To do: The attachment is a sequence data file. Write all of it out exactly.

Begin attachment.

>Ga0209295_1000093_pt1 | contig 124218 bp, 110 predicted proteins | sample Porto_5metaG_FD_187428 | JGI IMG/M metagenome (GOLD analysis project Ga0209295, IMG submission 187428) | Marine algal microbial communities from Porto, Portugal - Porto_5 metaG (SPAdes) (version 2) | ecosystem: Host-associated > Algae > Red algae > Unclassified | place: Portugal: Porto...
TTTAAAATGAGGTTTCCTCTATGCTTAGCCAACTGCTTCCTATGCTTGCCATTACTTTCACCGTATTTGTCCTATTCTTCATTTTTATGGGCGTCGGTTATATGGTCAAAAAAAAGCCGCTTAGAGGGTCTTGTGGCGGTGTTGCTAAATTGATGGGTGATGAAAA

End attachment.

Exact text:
>Ga0209295_1000093_pt1 | contig 124218 bp, 110 predicted proteins | sample Porto_5metaG_FD_187428 | JGI IMG/M metagenome (GOLD analysis project Ga0209295, IMG submission 187428) | Marine algal microbial communities from Porto, Portugal - Porto_5 metaG (SPAdes) (version 2) | ecosystem: Host-associated > Algae > Red algae > Unclassified | place: Portugal: Porto...
TTTAAAATGAGGTTTCCTCTATGCTTAGCCAACTGCTTCCTATGCTTGCCATTACTTTCACCGTATTTGTCCTATTCTTCATTTTTATGGGCGTCGGTTATATGGTCAAAAAAAAGCCGCTTAGAGGGTCTTGTGGCGGTGTTGCTAAATTGATGGGTGATGAAAA